|Year : 2019 | Volume
| Issue : 4 | Page : 157-158
Amyand's hernia without appendicitis; case report with 4-year follow-up
Keerthi Rajapaksha1, Samitha Rochana Samaraweera2
1 Department of General Surgery, Navy General Hospital; Department of Surgery, Faculty of Medicine, General Sir John Kotelawala Defence University, Colombo, Sri Lanka
2 Department of General Surgery, Navy General Hospital, Colombo, Sri Lanka
|Date of Submission||12-Jul-2019|
|Date of Decision||15-Sep-2019|
|Date of Acceptance||19-Sep-2019|
|Date of Web Publication||22-Oct-2019|
Dr. Keerthi Rajapaksha
91/B/3, Raddoluwa, Seeduwa
Source of Support: None, Conflict of Interest: None
Amyand's hernia (AH) is a rare condition where the vermiform appendix is present in the inguinal hernia sac. Controversies exist regarding its management, particularly when the appendix is uninflamed. The current case report describes a 76-year-old male patient who was found having AH without appendicitis during the right side inguinal hernia repair. The patient underwent inguinal herniotomy and mesh repair without appendicectomy. There was no appendicitis or recurrence of hernia during the 4-year follow-up. Hence, we conclude that the appendicectomy is not routinely required in AH, if the appendix is uninflamed.
Keywords: Amyand's hernia, hernia, vermiform appendix
|How to cite this article:|
Rajapaksha K, Samaraweera SR. Amyand's hernia without appendicitis; case report with 4-year follow-up. Int J Abdom Wall Hernia Surg 2019;2:157-8
| Introduction|| |
Amyand's hernia (AH) accounts for 1.7% of inguinal hernias. Most of the time, AH is found on the right side, but occasionally on the left side. If the patient presents without acute symptoms for hernia repair, the presence of appendix was found during surgery. Rest of the surgery should be planned according to the state of the appendix. Appendicectomy for inflamed appendix is unarguable. However, does appendicectomy is required if the appendix is uninflamed? The current study describes a case of AH with uninflamed appendix, which was managed without appendicectomy with the 4-year postoperative follow-up.
| Case Report|| |
A 76-year-old male, known patient with hypertension, presented with a painless lump in the right hemiscrotum, which gradually increased in size over several months and is now irreducible. There was no tenderness. Cough impulse was transmitted to the lump and diagnosed as a right-sided inguinoscrotal hernia. During the open repair of inguinal hernia under spinal anesthesia, hernia was found to be an indirect inguinal hernia. Vermiform appendix was found among omental contents in the hernia sac, and diagnosis of AH was made [Figure 1]. Appendix was macroscopically uninflamed, and there were no adhesions or incarceration. All the contents including appendix were reduced into the peritoneal cavity. Tension-free mesh repair was performed with polypropylene mesh. Surgery was uncomplicated, and the postoperative recovery was uneventful. Medical records of the patient were followed up at 4 years, and there was no recurrence of hernia or development of appendicitis during this period.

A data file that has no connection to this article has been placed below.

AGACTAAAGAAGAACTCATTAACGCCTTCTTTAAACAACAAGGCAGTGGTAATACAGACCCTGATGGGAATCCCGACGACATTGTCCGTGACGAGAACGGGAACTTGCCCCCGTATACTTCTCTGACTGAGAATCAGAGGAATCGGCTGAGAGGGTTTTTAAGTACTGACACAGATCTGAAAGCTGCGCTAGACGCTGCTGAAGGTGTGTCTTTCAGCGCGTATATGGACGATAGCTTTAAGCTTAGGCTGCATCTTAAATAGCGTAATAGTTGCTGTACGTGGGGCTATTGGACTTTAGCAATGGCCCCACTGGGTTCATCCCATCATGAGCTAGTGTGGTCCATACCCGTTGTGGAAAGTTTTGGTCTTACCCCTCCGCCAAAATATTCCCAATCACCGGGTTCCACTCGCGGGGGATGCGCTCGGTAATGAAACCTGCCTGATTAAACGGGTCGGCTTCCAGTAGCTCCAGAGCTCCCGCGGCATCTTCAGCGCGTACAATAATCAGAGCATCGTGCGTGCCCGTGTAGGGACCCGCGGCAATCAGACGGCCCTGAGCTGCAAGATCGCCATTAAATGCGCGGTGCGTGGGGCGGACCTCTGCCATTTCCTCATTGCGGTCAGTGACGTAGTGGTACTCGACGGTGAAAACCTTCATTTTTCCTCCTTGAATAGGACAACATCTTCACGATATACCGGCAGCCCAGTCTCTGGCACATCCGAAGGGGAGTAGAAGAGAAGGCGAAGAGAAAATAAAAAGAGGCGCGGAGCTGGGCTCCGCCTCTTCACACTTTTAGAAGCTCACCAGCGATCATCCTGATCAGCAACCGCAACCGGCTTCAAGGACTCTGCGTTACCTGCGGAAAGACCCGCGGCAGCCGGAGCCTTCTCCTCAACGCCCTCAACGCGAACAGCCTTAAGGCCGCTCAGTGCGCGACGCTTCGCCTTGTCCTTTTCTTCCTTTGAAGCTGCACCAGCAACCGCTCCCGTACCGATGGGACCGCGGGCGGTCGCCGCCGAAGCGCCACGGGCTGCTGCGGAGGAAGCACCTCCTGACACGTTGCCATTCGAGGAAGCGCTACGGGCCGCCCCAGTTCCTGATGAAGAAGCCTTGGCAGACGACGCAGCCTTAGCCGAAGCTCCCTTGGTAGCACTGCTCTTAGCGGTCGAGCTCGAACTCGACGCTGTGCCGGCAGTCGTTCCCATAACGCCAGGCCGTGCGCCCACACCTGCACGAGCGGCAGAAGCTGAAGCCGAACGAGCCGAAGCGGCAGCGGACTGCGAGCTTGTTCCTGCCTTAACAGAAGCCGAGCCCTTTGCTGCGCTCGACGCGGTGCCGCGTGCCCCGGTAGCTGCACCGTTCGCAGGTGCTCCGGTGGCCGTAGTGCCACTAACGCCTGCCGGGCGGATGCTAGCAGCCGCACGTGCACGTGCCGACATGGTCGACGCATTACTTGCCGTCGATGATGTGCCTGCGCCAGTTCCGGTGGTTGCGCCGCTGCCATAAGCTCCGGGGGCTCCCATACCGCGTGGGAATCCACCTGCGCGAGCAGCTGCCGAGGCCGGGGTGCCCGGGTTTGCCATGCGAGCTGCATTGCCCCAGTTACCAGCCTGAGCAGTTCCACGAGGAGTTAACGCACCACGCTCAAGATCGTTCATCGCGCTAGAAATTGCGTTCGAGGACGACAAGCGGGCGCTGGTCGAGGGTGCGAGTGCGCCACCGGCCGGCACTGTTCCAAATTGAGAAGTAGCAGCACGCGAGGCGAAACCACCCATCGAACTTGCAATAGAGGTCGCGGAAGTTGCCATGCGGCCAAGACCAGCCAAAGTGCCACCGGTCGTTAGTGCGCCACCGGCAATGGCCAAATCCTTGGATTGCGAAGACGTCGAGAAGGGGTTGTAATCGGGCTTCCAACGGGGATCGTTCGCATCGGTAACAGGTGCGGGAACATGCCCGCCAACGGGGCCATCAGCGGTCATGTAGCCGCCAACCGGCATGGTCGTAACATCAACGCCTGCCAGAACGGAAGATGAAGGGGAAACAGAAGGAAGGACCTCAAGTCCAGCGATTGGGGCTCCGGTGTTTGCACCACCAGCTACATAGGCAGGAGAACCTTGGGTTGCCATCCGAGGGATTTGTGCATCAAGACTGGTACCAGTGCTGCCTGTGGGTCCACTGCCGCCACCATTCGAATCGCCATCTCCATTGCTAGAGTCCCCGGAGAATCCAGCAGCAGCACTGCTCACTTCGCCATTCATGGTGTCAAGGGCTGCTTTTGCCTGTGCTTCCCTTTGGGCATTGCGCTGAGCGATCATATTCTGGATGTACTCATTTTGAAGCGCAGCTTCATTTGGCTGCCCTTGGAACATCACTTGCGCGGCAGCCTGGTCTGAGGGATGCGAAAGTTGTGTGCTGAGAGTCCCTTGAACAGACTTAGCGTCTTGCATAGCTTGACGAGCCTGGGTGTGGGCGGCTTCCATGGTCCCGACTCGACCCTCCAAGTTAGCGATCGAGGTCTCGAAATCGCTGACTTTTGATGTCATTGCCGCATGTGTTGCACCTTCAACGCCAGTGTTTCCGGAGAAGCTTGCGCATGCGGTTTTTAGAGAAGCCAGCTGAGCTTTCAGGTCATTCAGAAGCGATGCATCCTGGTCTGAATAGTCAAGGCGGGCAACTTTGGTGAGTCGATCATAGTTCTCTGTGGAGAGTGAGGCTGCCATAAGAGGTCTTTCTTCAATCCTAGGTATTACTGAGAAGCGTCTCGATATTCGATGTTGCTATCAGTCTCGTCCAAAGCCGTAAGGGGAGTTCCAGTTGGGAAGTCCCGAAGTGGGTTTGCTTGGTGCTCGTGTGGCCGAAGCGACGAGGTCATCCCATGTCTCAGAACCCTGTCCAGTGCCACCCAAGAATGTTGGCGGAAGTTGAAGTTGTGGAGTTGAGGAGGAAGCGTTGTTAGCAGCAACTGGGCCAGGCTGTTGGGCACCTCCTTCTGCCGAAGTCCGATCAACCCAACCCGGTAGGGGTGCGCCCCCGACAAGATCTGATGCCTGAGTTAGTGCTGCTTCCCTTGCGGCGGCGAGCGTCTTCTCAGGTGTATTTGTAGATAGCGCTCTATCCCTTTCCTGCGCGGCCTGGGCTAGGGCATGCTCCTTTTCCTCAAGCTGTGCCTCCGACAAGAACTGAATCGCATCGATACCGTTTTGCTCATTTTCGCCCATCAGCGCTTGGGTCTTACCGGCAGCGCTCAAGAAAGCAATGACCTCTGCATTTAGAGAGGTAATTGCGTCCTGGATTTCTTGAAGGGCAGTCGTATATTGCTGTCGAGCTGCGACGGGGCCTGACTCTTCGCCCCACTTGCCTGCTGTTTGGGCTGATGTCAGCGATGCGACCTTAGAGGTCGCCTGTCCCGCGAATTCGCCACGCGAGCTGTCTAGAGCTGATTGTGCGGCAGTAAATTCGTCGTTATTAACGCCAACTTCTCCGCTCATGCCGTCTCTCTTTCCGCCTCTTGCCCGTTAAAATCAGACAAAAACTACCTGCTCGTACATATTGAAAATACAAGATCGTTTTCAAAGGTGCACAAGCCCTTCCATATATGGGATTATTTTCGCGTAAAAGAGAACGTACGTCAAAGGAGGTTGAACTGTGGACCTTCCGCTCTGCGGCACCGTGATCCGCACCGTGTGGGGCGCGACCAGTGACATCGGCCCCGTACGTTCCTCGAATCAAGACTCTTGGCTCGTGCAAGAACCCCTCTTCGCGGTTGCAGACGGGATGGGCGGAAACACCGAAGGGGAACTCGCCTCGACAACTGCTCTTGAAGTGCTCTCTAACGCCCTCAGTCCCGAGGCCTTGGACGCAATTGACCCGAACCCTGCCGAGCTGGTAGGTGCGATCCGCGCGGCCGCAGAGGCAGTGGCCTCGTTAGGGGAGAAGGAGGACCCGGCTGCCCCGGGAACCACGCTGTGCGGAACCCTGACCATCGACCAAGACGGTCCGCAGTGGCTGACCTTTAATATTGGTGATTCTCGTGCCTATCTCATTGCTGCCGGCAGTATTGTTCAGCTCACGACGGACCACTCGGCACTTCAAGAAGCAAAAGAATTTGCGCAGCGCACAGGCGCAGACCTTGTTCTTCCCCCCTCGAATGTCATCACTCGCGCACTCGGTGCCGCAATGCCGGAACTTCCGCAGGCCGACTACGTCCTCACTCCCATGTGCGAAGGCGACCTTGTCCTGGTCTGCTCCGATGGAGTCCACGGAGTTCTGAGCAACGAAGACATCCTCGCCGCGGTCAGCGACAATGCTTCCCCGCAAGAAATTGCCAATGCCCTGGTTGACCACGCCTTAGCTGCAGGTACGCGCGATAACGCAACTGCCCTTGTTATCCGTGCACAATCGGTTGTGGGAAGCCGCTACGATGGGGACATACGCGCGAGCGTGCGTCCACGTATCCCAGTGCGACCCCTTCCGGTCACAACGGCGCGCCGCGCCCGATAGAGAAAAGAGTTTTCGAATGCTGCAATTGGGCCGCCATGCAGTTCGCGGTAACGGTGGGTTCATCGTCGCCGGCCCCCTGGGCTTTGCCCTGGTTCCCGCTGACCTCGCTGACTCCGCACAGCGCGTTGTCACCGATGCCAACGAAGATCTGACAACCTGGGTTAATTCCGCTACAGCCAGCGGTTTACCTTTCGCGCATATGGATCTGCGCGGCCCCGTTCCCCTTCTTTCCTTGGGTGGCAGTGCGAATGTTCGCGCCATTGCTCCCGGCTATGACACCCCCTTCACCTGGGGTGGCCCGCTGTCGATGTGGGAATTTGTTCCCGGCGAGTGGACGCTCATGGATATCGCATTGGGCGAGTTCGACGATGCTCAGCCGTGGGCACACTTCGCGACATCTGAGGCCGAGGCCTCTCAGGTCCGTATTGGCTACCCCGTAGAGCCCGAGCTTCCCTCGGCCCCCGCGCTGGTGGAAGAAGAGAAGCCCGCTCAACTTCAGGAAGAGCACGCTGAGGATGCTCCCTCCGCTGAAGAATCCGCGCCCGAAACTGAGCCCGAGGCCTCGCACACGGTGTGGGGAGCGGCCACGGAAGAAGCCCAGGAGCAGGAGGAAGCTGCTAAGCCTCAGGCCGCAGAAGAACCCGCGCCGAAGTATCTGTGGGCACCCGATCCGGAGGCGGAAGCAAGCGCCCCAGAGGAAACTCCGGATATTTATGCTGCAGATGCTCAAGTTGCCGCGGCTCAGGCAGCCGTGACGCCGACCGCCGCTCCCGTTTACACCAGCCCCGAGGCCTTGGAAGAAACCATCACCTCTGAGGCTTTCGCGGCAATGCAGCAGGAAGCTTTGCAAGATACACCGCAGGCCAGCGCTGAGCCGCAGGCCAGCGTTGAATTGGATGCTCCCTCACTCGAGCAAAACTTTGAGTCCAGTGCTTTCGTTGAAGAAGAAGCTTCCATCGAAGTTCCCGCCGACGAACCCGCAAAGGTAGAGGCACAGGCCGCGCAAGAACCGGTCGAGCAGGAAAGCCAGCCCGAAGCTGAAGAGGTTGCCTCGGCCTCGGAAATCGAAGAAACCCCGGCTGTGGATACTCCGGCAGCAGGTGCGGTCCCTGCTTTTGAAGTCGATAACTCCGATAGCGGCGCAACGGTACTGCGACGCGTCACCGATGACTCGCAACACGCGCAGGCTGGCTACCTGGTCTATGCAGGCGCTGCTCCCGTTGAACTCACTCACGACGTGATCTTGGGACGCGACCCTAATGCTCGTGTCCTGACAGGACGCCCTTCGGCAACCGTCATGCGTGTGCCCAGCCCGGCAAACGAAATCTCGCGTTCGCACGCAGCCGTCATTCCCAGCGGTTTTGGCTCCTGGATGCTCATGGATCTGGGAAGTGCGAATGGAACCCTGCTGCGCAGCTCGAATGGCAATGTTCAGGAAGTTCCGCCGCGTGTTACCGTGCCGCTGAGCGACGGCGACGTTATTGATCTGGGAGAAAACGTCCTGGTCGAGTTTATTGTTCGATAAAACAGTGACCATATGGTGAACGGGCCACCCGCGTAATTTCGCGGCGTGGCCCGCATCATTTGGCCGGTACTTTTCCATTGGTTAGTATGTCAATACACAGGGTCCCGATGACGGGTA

|Figure 1: Amyand's hernia, vermiform appendix (blue arrow) among the omental contents (yellow arrow) in the indirect sac (black arrow)|
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| Discussion|| |
Claudius Amyand – first described and performed the surgery for the presence of appendix in the hernia sac in 1975, and the condition bears his name. AH is found in up to 1.7% of cases. It is commonly seen in right-sided hernias because of the anatomical position of the appendix. Left-sided cases are even rarer. AH is extremely difficult to be identified preoperatively in most cases and can be an incidental finding during the surgery as in our case. If appendix was found to be inflamed during the operation, appendicectomy should be performed to prevent septic complications. However, appendicitis in AH accounts for <0.1% of cases.
Does appendicectomy is required for the patients without appendicitis in AH?
There is a theoretical risk of infection of prosthetic material used to reinforce the hernia defect if appendicectomy is performed at the same time. Tissue repair can be an alternative for prosthetic meshes in hernia repair when the risk of infection is high. However, tissue repair was associated with higher recurrence rates with less experienced hands. Further, preservation of uninflammed appendix is preferred, as it can be used for surgical replacement of extrahepatic bile ducts, ureters, and as a conduit to the bladder in future surgeries. However, on the basis of “manipulation of appendix may increase the risk of future appendicitis,” proponents perform appendicectomy even in the absence of appendicitis in AH. Laparoscopic appendicectomy with open mesh repair is attempted and documented with success for AH without appendicitis. However, this approach is relatively complex and may incur additional cost. Long-term follow-up data are required to answer the question whether the appendicectomy is really indicated for uninflamed appendix in the AH. Long-term follow-up data are lacking in majority of published cases of AH.
Our patient described in this study did not undergo appendicectomy during hernia repair. Mesh repair of inguinal hernia was performed without complication. During 4-year follow-up, the patient did not develop appendicitis. Hence, the most simple way to treat AH without appendicitis is to perform mesh repair of inguinal hernia after reducing the appendix and content into the peritoneal cavity. Further, authors are encouraged to include long-term follow-up data with their cases to solve the controversies in the future.
Financial support and sponsorship
Conflicts of interest
There are no conflicts of interest.
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